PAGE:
At this point, Flatlander is totally confused because “they” have no context or frame of reference outside “their” own. “They” are literally trapped within the walls of “their” limited thinking (quotes used for emphasis of misdirected self-reference).
Ego as a Mind-made Construct
Consider for the moment the possibility (not saying it’s true) that ego, that incessant internal chatter which most people identify as who “they” are, is a construct of mind that is an emergent epiphenomenon of the neural net we call the brain. That its primary purpose is survival. Survival of its physical “host” from which it was born and anything threatening its existential sense of Being. The merging of these two needs, protecting the host and its own existence forms the basis for most if not all relationship issues, in addition to many, if not all, problems with society.
For example, unresolved childhood wounding is often cited as one of the primary causes of individual and relationship breakdown. Yet, in light of this other context, it begs the question of who or what was actually wounded and why was “wounding” the result of whatever happened? Is it possible that ego is what feels wounded, implying some level of not being lovable (otherwise, using the logic of the ego, why would someone hurt them)? And, in the earlier stages of our evolution, not being loved meant you would be shunned and abandoned, which was almost always a death sentence.
Ego Negotiating with Itself
So, within this new proposed context of ‘we are not our egos’, striving to “love myself” is just an attempt of the ego to come to terms with its wounding. A kind of self-referential “I’m Okay, you’re Okay” where “I’m” and “you’re” are the same false entity. In Relationship Flatland that is equivalent to busting through the imprisoning walls which, by definition, cannot be done without the help of a higher-level perspective. This is an example of the inherent inability of language to solve all problems within the very system (or context) from which it originated. There are some problems that can only be solved from a more encompassing system or context.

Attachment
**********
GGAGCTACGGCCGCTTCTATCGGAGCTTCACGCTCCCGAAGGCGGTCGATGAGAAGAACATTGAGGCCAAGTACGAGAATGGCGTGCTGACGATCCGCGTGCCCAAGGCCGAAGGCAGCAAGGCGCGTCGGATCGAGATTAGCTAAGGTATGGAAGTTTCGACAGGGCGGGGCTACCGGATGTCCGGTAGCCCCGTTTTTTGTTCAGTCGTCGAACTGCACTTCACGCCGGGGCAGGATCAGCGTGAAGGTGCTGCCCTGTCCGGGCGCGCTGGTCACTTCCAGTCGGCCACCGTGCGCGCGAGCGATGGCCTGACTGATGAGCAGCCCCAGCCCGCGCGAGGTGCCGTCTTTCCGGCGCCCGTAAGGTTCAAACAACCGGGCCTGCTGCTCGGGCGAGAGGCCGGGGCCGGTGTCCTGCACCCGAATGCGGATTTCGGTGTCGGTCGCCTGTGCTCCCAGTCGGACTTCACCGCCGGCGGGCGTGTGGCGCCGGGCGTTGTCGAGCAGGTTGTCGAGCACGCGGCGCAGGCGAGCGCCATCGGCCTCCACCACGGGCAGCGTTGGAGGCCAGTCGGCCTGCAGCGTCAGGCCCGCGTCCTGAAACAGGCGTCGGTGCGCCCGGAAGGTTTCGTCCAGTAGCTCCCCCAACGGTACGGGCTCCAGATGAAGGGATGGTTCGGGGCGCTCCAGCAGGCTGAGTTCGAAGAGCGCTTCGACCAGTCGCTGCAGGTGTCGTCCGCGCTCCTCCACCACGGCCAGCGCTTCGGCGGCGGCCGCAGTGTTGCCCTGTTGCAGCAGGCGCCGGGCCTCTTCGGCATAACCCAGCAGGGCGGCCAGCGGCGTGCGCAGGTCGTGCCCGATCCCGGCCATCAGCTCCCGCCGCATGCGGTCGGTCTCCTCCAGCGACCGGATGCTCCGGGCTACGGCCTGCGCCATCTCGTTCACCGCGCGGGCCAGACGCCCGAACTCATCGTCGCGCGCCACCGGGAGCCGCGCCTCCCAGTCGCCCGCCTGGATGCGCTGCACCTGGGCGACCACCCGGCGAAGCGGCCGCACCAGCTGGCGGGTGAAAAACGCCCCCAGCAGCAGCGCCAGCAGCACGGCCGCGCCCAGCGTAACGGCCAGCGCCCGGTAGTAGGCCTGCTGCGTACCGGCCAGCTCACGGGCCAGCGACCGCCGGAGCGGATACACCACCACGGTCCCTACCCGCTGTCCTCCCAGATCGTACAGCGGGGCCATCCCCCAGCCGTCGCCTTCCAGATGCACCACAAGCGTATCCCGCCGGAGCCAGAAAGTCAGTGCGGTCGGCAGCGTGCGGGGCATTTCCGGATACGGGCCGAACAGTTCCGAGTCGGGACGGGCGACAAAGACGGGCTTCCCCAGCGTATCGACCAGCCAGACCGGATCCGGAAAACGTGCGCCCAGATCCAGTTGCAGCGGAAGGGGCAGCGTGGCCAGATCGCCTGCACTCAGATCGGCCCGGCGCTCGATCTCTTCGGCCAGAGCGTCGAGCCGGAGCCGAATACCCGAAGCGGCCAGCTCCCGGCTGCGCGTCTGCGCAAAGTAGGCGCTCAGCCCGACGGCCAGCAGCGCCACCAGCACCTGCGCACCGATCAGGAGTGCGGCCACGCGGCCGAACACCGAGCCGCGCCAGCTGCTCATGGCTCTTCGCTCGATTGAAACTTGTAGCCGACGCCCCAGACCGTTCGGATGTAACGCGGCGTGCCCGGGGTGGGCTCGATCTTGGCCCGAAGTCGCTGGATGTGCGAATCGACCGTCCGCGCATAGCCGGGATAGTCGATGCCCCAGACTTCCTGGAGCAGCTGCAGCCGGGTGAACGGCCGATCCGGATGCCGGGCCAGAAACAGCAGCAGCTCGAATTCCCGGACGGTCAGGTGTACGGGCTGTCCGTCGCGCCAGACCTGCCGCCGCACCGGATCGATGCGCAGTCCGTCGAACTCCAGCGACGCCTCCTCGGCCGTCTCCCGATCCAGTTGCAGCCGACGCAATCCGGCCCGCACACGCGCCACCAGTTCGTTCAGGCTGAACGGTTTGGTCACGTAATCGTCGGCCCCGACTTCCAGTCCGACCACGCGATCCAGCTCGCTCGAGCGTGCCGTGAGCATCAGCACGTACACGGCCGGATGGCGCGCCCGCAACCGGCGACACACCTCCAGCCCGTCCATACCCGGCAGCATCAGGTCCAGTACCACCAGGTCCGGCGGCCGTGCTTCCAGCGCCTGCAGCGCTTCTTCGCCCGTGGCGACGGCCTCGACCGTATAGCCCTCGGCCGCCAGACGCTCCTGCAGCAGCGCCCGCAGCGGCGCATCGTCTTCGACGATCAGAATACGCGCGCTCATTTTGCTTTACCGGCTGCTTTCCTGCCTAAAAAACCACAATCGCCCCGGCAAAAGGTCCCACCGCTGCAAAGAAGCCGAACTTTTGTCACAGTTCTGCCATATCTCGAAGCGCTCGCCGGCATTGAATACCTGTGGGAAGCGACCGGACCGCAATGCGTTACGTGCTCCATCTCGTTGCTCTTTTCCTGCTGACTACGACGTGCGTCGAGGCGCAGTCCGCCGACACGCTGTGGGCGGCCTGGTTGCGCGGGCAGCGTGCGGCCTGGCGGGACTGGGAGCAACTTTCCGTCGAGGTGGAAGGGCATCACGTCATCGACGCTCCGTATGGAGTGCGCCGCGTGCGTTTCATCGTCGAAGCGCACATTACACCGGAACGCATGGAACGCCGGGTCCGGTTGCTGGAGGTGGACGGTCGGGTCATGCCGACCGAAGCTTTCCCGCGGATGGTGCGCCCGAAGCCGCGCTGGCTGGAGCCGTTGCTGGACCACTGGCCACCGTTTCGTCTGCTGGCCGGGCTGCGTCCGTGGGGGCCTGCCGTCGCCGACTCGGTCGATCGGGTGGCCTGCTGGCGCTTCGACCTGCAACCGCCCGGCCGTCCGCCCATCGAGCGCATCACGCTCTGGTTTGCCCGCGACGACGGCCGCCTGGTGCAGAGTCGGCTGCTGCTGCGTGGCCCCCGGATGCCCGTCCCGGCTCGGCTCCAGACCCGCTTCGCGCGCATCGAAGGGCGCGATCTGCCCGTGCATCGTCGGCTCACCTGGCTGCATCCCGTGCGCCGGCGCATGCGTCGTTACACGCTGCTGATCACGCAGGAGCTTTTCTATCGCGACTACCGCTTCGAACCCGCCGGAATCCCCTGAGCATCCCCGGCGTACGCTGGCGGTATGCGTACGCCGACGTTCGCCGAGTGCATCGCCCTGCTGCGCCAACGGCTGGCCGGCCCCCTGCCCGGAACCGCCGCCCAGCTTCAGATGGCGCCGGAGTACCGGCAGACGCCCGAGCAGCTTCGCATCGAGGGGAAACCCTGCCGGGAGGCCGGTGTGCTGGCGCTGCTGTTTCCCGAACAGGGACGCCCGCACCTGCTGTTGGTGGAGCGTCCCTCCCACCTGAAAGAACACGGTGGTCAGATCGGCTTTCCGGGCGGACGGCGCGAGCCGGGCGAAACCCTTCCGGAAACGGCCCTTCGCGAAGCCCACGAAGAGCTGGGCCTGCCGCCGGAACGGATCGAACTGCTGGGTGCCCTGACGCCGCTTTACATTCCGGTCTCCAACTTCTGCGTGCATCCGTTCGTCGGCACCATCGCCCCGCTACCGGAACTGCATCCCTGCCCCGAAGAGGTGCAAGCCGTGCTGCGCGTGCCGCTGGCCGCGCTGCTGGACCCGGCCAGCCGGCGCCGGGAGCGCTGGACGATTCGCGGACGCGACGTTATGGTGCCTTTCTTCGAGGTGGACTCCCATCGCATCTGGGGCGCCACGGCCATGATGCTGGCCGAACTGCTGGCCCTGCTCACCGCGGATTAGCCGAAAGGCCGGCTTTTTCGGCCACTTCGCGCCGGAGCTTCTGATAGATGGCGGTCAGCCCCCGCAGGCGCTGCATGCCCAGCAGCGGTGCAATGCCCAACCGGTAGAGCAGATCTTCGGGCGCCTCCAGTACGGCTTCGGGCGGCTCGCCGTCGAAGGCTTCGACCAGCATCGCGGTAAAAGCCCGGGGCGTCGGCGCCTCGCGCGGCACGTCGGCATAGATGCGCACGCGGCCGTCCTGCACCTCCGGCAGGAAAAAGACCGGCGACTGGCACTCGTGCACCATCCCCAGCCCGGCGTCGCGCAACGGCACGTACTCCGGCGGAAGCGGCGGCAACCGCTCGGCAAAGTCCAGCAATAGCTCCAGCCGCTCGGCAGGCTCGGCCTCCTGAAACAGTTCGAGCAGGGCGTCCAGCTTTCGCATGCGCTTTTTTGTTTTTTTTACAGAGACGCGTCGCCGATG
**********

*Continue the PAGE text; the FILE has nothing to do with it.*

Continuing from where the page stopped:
Higher-level Perspective of the Heart
Taking this train of thought one step further necessitates identifying the possible higher-level perspective, that if adopted, would make solving personal, relationship and even societal issues almost trivial. What my Partner and I subscribe to is the context or world-view, as it were, of:
We are Heart, not our ego. The Heart cannot be broken, hurt or damaged in any way. The Heart is never needy and is always in a state of unconditional giving and receiving love regardless of circumstances.
Clearly, “Heart” is a metaphor for our true essence that has no physical form, is timeless and indestructible. We chose to use the Heart symbolically in this way because it is the seat of emotional intelligence and intuition or “gut” feelings. It has also been scientifically documented that it has the ability to project a measurable electric field of its own with a radius of several feet from every individual.
Keep in mind this is a context, no more or less true than believing we are that voice in our heads. The question to consider is, which one is more empowering? As long as we are Human Beings with a neural-net for a brain we will never escape having an ego. It is what helped us so brilliantly survive and thrive all these eons. But now, its self-preservation hard-wiring threatens to destroy us all, not just our potential for feeling good about ourselves or fulfilling relationships. Greed, war, inequality, bigotry, hate, fear, anxiety, fascism and general lack of compassion for our fellow Beings is all due to the ego.
We can’t live without it, and we won’t survive as a species much longer if we don’t learn to transcend it. And the first step in that direction is being aware that it is not who we really are. We are all so, so much more; such magnificent Beings –each and every one of us.
Consider the possibility that the true language of love is Heart and that is all we need to remember.